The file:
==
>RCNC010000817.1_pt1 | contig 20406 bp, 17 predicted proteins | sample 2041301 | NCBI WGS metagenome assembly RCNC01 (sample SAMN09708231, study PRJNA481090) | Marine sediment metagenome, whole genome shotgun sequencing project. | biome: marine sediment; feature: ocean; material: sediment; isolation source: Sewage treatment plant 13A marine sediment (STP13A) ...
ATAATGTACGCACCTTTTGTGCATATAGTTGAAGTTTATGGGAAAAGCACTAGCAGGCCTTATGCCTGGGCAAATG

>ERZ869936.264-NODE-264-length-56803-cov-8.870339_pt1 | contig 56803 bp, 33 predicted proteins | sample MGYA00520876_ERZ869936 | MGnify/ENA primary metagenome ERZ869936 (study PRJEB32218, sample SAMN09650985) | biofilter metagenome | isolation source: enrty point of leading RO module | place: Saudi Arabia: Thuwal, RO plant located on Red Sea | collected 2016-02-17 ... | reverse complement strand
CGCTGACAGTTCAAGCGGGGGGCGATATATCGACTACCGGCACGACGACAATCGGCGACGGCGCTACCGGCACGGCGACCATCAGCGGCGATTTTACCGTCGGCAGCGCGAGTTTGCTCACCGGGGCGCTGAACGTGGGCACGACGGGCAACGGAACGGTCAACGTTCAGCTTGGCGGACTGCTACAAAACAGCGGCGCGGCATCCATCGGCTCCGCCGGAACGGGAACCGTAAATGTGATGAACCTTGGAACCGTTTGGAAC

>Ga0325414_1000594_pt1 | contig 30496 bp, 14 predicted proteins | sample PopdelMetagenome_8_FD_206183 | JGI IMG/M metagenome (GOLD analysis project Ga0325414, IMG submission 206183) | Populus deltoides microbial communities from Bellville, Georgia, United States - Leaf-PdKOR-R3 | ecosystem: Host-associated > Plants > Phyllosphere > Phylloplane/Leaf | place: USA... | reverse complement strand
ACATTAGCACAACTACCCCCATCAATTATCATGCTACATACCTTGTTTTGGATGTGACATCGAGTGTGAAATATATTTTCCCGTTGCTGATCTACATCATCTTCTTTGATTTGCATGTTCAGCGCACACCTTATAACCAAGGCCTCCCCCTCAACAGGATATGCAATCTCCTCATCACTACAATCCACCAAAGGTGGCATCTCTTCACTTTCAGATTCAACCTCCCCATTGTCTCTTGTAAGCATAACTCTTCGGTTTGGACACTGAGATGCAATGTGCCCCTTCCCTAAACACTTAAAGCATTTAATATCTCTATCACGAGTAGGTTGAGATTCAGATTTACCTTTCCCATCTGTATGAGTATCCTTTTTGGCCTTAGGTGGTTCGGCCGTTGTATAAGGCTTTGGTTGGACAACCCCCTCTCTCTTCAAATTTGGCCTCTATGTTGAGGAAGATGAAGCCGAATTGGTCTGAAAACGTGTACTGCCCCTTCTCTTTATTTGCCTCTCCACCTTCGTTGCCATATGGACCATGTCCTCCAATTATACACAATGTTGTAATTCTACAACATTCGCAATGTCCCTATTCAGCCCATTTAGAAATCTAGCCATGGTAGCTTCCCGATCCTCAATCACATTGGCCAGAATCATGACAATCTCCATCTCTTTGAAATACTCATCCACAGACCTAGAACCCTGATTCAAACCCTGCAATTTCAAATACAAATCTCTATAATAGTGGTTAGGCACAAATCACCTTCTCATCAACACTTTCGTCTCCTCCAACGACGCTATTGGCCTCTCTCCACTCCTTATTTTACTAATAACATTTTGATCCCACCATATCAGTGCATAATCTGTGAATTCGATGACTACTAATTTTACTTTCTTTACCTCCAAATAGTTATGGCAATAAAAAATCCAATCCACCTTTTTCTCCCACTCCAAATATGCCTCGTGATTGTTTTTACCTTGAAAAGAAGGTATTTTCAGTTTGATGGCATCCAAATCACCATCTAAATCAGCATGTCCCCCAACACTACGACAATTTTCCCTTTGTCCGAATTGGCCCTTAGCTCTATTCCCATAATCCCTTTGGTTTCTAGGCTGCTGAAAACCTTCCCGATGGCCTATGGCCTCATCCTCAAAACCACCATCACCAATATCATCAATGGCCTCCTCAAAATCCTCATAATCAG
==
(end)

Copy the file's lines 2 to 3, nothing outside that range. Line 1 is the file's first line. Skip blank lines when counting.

ATAATGTACGCACCTTTTGTGCATATAGTTGAAGTTTATGGGAAAAGCACTAGCAGGCCTTATGCCTGGGCAAATG

>ERZ869936.264-NODE-264-length-56803-cov-8.870339_pt1 | contig 56803 bp, 33 predicted proteins | sample MGYA00520876_ERZ869936 | MGnify/ENA primary metagenome ERZ869936 (study PRJEB32218, sample SAMN09650985) | biofilter metagenome | isolation source: enrty point of leading RO module | place: Saudi Arabia: Thuwal, RO plant located on Red Sea | collected 2016-02-17 ... | reverse complement strand